Radiant heat pump recommendation

Discussion in 'Homesteading Questions' started by Ed Norman, Oct 16, 2006.

  1. Ed Norman

    Ed Norman Well-Known Member

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    What is a good brand and model pump for a small ~500sqft maybe 2-3 zone infloor radiant heat system? One loop goes to the second floor, if that matters. Is the pump 110V usually?

    Also, what do I need for a manifold or zone control setup? I'm done with the research and thinking, and ready to start ordering and building.
     
  2. ericjeeper

    ericjeeper Well-Known Member

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    if so then most components need to be copper brass or bronze.
    I would go with a taco bronze 007. My setup is basically all pretty simple. I use two pumps.. one from the water heat through a heat exchanger. and the other feeds the loops. I have stats in every room. and I use zone valves,.
    I am tying a solar system into my mix.
     

  3. ET1 SS

    ET1 SS zone 5 - riverfrontage Supporter

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    I use Taco pumps in our Apartment buildng down South.

    But for our homestead, I am putting in all 12 volt pumps. connected to a bank of car batterys, charged by 110VAC. So we should be fine if we lose utilities for a few days.
     
  4. Ed Norman

    Ed Norman Well-Known Member

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    I just got done googling and was reading the taco pump info. That's what you two use, that's what I'll use.

    While I've got you here, would the heated towel rack be alright if I soldered it out of copper pipe? Screwing it together from pipe would take alot of unions.
     
  5. ET1 SS

    ET1 SS zone 5 - riverfrontage Supporter

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    Yes, the heated towel racks that I have made, were all 3/4 inch copper pipe.

    Basically four pipes of ~9 inches long fitted together with 'T's, standing vertical, the top is not a 'T' but a 90 degree elbow with the air-bleed fitting.

    Four rungs of whatever length. One at ~ 1 foot high, a second ~2 foot high, a third ~3 foot high, and the top rung at ~4 foot high.

    And the other end piece: of four pipes of ~9 inches long fitted together with 'T's, standing vertical, the top is not a 'T' but a 90 degree elbow with the air-bleed fitting.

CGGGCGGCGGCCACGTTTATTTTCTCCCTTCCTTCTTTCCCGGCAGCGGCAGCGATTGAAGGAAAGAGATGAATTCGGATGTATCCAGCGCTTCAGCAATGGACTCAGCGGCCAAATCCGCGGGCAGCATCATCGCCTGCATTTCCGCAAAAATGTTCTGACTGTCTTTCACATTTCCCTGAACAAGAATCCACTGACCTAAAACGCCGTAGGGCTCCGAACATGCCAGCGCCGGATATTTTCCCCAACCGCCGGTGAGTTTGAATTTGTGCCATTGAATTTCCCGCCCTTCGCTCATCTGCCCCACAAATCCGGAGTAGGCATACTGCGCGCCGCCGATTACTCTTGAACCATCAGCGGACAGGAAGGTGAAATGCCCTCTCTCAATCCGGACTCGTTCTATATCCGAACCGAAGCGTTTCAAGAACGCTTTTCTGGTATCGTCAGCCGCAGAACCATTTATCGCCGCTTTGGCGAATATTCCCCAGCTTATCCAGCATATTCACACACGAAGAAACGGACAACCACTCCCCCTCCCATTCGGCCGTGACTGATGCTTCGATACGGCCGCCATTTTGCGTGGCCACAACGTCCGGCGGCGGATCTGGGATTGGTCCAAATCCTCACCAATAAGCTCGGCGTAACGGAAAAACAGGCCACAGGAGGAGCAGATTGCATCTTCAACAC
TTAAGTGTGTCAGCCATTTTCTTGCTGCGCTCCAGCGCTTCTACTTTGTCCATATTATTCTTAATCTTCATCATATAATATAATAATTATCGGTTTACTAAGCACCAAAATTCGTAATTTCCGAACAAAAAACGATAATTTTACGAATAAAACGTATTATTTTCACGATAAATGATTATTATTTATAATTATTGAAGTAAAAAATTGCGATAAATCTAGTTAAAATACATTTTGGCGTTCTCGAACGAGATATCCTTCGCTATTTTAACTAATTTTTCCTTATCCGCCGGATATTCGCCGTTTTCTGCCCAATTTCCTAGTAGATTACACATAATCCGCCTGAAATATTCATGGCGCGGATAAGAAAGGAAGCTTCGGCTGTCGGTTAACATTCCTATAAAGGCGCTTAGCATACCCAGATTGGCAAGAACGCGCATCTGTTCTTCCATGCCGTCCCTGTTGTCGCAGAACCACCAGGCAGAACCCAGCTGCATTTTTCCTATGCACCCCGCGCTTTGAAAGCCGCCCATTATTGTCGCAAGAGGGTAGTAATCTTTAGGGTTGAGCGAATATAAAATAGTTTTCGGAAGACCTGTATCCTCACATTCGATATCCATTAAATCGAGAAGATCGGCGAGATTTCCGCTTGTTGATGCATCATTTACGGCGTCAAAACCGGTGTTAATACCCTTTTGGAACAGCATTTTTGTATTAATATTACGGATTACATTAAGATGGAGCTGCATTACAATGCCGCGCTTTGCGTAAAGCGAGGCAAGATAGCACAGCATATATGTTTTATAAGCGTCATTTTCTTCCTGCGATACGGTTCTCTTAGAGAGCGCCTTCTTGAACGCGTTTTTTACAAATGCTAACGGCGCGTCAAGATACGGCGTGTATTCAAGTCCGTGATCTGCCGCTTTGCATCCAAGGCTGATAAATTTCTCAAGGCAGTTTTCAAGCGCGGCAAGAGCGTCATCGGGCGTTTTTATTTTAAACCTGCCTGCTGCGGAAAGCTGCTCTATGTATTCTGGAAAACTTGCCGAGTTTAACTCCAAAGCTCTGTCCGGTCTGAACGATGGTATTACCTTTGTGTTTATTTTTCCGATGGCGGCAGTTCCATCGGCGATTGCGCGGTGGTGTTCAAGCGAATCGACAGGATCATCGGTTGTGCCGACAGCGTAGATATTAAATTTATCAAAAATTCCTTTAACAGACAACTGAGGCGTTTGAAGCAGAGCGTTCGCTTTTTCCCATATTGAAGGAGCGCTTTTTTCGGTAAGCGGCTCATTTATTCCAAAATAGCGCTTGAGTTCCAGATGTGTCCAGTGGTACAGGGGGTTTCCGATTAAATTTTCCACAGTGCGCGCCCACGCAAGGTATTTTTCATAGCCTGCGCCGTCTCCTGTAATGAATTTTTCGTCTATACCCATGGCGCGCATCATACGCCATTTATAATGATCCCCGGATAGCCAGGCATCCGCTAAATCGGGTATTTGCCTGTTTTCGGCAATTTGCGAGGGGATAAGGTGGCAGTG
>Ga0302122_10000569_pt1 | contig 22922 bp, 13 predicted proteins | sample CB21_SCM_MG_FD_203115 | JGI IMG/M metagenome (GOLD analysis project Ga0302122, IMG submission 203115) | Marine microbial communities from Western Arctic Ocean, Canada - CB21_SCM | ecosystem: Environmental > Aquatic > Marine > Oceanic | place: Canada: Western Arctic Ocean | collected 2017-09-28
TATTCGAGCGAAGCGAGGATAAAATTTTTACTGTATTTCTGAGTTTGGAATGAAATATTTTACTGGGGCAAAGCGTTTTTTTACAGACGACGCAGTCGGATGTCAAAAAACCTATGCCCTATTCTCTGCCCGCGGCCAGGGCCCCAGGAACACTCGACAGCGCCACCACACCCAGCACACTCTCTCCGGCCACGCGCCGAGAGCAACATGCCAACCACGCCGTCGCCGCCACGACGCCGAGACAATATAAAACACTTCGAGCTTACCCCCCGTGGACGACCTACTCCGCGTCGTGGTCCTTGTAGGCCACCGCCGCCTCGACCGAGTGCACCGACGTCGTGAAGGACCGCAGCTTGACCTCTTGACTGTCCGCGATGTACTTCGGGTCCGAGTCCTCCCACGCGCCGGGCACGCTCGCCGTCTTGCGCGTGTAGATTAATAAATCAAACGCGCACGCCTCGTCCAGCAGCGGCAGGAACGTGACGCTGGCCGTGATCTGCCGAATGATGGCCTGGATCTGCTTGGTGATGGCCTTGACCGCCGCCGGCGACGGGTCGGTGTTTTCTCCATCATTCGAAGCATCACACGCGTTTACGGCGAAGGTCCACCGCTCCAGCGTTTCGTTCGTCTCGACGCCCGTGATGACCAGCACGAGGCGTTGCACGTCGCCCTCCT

Our towel racks not only heat and dry towels, but they make the greatest air separator units. All air that gets into the system will collect in that top rung.

    I did mine with copper, MAP gas, that brush-on flux that self tins, and solder.

    That tinning flux has got to be the greatest invention of the century for handling copper pipe.

    :)

    The only problem that we have experienced, is that it looks ugly. I tried painting them with silver rustoleum paint. and my wife hates their look. Though she would never trade them away, she likes having heated towel racks. But we have to think of a way to make them look better.

    Our are in the city, so it power goes down everyone in the city goes without heat. So I do not feel so bad for the renters, as a loss of heat would not be isolated to just their apartments, but the entire city.

    Now for our homestead, I want our pumps to be 12Volt DC.

    If you are doing this for your home, I would recommend that you use 12 volt DC pumps. So if you do lose power, you can still circulate the water.

    Does TACO offer pumps in 12volt? Right now, I am still installing windows and insulating, I will not really be working on the water parts for another week.
     
  6. Ed Norman

    Ed Norman Well-Known Member

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    I don't see a 12V pump on the page I'm looking at. Our water heater is electric for the time being so I guess I'll go with 110V. We have a propane heater in the front of the house so we will always have heat.

    Couldn't you get the towel rack powder coated? You can get any color and it is tough stuff. Trouble is, I think they bake it hot enough to melt the solder.

    What does an air bleed fitting look like, a tire valve?
     
  7. ET1 SS

    ET1 SS zone 5 - riverfrontage Supporter

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    Like a 1/4 inch nipple with male thread sticking out of the elbow, it has nothing inside it and a tire valve cap screws onto it. part way down the threads is a hole going inside. So you back off the cap, and let the air hiss out, but the cap stays threaded. So after the air hisses out, and you get a stream of water squirting out you can just tighten the cap and your done.
     
  8. bill not in oh

    bill not in oh Well-Known Member

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    Can you post a picture of the towel racks?
     
  9. ET1 SS

    ET1 SS zone 5 - riverfrontage Supporter

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    Right now we are living in the new house that I am building. When I have made the new towel racks, I will take photos and post them. I have made them before and we have them in our apartment building down in Ct, my next trip down there I can take some photos.

    I first saw these while skiing in Austria. The ski-lodge that I stayed in had them. And that was where I first was convinced that from then on, every home that I re-conditioned or built would have them.